But this would require adapting completely new dynamic rate structures alongside significant investment in public charging infrastructure. Again, which government is going to undertake that investment?
Citi’s overall conclusion is such:
“While we acknowledge the fast-moving nature of the industry and technology, our early feedback highlights a number of roadblocks that are standing in the way of rapid adoption rates over the next decade, at least.”
Citi also acknowledges that its scepticism could be overturned were new electricity grid rate structures adopted faster than assumed, making full scale commercial fleet conversion more viable. Or if breakthroughs in battery technology led to significant improvements in the energy density and longevity of batteries which reduce weight and cost. Or if improvements in battery recovery technology, such as regenerative braking, made their mark.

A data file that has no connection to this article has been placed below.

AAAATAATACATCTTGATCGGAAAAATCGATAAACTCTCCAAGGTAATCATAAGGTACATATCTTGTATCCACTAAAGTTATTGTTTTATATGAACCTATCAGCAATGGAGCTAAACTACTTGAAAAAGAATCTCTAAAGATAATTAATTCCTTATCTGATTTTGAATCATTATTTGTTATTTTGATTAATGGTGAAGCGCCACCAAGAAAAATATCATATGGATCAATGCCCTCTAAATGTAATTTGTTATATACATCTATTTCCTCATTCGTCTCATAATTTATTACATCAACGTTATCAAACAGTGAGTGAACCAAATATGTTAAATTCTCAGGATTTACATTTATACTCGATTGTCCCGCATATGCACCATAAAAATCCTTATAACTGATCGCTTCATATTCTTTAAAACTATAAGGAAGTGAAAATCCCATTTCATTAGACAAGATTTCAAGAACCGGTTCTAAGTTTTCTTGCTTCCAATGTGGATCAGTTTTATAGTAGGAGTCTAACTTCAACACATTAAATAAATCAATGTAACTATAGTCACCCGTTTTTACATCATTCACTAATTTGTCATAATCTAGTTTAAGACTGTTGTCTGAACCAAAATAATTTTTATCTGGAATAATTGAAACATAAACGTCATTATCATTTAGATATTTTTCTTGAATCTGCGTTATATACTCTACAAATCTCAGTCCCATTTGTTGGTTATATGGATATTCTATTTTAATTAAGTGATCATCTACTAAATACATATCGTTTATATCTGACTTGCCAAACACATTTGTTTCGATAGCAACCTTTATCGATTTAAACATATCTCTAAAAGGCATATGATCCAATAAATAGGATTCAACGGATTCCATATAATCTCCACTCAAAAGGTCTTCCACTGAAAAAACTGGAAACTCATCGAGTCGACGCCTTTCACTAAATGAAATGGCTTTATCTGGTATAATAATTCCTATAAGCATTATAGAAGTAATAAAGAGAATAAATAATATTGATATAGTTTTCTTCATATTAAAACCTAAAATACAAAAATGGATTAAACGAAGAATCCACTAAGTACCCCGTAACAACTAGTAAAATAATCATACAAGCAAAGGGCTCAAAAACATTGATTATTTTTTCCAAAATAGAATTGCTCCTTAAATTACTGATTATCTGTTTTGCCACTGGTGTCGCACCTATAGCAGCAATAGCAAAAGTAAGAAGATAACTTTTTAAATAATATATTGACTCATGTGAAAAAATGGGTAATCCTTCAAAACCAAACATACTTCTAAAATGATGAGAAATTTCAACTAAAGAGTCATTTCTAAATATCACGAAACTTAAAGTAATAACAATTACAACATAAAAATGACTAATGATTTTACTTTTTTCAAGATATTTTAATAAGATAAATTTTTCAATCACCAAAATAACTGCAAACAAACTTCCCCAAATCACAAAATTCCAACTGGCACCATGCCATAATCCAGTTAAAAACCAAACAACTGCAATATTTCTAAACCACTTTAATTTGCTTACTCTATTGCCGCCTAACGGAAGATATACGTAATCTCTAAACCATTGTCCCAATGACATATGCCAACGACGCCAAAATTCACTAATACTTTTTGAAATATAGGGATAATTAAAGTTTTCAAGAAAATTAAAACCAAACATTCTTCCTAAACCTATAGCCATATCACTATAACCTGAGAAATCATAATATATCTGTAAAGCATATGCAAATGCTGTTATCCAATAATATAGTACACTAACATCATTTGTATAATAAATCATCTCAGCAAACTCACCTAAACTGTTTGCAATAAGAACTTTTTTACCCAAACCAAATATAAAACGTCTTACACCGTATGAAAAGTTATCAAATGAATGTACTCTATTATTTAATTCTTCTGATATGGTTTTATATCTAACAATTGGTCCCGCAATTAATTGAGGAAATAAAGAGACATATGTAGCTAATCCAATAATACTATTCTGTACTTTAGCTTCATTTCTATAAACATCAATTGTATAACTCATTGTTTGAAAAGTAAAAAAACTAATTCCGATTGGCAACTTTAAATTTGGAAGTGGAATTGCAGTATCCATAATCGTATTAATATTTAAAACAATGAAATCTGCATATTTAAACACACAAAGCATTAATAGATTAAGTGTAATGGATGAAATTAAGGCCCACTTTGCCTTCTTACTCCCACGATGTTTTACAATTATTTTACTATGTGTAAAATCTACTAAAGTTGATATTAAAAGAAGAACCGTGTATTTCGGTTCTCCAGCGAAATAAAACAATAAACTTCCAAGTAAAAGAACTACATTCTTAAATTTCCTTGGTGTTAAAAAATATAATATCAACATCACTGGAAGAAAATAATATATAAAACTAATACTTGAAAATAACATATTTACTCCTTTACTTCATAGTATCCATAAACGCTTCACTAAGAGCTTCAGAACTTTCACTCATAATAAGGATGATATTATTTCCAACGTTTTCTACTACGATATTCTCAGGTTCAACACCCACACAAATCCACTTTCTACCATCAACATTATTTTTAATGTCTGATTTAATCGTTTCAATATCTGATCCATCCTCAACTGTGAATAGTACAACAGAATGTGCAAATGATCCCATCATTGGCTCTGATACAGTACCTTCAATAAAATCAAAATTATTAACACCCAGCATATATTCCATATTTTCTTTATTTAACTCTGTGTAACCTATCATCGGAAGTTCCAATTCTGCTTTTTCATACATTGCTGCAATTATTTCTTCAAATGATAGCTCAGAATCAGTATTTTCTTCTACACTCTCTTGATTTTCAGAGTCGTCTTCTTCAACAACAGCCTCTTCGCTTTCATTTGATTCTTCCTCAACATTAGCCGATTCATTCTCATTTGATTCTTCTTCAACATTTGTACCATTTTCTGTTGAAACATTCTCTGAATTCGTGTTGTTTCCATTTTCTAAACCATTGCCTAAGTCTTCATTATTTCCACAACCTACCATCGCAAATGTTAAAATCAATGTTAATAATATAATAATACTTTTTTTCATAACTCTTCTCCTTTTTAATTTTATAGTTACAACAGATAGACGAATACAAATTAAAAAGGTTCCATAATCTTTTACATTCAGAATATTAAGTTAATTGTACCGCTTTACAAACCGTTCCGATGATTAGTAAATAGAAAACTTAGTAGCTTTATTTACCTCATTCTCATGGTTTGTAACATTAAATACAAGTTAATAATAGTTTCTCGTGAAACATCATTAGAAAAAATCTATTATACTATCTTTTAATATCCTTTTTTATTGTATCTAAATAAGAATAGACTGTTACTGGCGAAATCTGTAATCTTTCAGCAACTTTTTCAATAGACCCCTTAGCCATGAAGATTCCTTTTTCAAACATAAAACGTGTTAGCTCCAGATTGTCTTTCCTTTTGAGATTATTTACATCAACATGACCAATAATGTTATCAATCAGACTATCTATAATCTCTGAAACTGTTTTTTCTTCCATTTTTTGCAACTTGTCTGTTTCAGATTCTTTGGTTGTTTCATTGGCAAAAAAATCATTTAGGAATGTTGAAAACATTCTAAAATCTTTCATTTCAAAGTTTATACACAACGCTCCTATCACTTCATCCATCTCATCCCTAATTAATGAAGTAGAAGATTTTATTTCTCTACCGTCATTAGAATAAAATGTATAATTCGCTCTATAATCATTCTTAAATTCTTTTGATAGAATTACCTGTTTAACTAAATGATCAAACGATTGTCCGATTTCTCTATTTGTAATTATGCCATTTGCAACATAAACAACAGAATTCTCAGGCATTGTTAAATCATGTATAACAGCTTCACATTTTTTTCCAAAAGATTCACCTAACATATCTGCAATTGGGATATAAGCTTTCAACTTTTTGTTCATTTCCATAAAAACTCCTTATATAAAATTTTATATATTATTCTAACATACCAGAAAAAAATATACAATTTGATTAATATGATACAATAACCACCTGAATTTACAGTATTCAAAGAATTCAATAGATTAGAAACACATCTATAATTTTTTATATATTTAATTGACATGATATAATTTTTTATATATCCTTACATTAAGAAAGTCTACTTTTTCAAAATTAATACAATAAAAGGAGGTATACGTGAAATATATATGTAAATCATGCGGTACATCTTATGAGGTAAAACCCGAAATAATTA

But for now, Citi is effectively warning not to get too caught up in the hype just yet.
On Lithium Supply
The lithium price jumped 80% in 2016, Macquarie notes, sending project developers scrambling to accelerate mine production. The pace of price increase has been relatively more sedate in 2017, and indeed lithium hydroxide export prices out of China have actually fallen amid signs of overcapacity at the converter stage.
However, lithium is again all the rage since the aforementioned announcements were made by various countries/companies regarding target dates for full EV conversion. Thus the broker has recently assessed its EV demand forecasts and, subsequently, lithium demand forecasts.